Tanaka vs. Astro moon shots
Baseball games rarely go according to form.
Games, I mean. As for baseball serieses, forget about it. The other day I was reading that the Blue Jays have the best chance of winning the World Series: 19 percent.
I was surprised it was quite that high.
When the game can (and often does) turn on one swing of the bat, one slightly mis-thrown pitch, one missed call by an umpire, it’s obviously a fool’s errand to predict what’s going to happen in one game, or one series.
Still, it’s often hard to resist. Which is how I find myself obsessing over Masahiro Tanaka and the Astros’ lefty power hitters.
First, there’s not a great deal to say about Dallas Keuchel except he’s great, with few weaknesses. I think he was probably the best pitcher in the American League this year. He’s a durable ground-ball pitcher with strikeouts who doesn’t give up many walks or home runs. Which is to say he’s practically perfect. If you looking for something, I suppose you can point to his 3.77 ERA on the road this season. You can also point to him pitching on short rest, having thrown 99 pitches just four days ago. But I don’t really know what to make of that.
It’s not difficult to find Tanaka’s weakness: home runs.
Tanaka’s also got outstanding control, but he’s given up 40 homers in 290 career innings. And it just so happens that the Astros hit home runs better than anything else. There aren’t any guarantees, but the Yankees have a better chance of winning if Tanaka can hold his own against Houston’s lefty power: Colby Rasmus, Luis Valbuena, and Jason Castro.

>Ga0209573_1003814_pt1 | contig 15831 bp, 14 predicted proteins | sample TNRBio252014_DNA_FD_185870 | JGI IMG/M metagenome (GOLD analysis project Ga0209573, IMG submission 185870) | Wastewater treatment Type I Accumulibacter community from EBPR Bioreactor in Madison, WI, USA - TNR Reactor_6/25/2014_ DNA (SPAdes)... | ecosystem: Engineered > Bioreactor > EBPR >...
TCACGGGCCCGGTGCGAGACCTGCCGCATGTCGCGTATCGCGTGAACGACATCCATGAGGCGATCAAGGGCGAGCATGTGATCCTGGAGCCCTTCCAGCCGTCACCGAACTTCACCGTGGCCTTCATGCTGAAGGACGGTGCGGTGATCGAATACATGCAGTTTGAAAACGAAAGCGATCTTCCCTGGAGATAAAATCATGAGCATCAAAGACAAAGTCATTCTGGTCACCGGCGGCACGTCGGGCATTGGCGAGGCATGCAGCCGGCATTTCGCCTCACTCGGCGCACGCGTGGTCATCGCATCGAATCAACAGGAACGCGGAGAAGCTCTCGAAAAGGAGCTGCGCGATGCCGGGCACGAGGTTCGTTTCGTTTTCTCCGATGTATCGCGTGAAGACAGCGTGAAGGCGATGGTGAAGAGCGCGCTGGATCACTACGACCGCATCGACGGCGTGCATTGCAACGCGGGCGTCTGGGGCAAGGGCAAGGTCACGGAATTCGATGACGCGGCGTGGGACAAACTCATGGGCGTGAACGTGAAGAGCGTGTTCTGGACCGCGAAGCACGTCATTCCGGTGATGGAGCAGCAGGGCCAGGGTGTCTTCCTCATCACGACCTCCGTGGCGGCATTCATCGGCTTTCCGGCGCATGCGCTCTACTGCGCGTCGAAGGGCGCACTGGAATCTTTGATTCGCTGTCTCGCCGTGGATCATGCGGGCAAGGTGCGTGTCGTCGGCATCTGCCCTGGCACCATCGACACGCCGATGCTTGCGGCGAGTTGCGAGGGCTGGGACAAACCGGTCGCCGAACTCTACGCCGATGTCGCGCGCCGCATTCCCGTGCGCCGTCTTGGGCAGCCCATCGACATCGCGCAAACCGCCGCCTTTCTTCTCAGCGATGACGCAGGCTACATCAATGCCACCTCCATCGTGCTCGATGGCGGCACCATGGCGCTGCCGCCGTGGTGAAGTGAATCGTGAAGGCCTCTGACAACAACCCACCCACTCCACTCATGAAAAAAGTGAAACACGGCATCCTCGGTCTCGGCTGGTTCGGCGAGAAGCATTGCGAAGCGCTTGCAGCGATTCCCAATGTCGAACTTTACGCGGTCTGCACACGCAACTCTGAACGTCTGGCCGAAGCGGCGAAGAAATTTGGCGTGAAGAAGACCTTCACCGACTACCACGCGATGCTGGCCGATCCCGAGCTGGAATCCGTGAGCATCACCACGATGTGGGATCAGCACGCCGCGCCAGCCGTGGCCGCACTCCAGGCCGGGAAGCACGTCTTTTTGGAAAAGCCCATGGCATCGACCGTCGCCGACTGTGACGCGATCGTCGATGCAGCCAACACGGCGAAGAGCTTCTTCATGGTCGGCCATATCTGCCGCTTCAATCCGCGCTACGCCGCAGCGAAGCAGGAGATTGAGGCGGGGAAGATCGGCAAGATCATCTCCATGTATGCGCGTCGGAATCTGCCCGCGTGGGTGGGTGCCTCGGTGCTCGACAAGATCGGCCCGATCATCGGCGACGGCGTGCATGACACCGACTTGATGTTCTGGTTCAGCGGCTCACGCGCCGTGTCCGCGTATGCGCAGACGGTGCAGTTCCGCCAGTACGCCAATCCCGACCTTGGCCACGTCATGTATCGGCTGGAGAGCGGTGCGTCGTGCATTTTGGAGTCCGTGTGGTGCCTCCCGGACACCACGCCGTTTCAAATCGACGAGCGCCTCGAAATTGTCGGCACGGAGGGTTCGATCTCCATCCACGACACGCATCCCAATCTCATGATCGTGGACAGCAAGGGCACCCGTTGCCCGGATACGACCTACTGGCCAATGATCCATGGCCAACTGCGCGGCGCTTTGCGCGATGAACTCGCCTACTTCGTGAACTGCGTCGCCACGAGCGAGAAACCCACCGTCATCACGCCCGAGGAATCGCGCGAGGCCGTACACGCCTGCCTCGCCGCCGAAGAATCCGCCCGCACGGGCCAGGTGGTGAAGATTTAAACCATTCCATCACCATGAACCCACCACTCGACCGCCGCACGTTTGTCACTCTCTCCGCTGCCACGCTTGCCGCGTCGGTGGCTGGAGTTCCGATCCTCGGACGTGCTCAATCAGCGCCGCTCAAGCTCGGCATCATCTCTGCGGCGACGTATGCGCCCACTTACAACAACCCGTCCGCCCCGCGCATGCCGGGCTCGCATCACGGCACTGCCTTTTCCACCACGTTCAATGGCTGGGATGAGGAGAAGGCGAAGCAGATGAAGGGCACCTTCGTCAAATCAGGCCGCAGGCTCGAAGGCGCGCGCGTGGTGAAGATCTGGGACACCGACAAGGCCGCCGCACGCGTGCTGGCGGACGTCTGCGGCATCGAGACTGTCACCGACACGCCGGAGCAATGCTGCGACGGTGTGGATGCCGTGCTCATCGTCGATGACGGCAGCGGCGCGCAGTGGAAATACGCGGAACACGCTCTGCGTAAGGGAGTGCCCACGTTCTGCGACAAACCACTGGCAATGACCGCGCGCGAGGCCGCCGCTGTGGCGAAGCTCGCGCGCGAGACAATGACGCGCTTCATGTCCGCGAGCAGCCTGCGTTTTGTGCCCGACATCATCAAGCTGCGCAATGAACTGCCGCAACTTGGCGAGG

That’s what I thought, anyway. Until I noticed that Tanaka, probably because he relies so heavily on his splitter, has essentially zero platoon differential in his career. Even though he does throw, along with the splitters and the fastballs, a fair number of sliders. So we might guess that he does have a "true" advantage against righty hitters, and a disadvantage against lefties. And it’s the lefties who typically make hay in Yankee Stadium.
As Jeff Sullivan so recently observed, Tanaka’s fastball has not been a good pitch for him this season; he’s been getting by with the others, and getting by quite well. So maybe the key isn’t for Tanaka to keep the lefties at bay. Maybe the key is avoiding fastball counts against all the Astros’ hitters. Because once you get past leadoff man Jose Altuve — who’s pretty good! — literally everybody else in the lineup hit more than 10 home runs this season.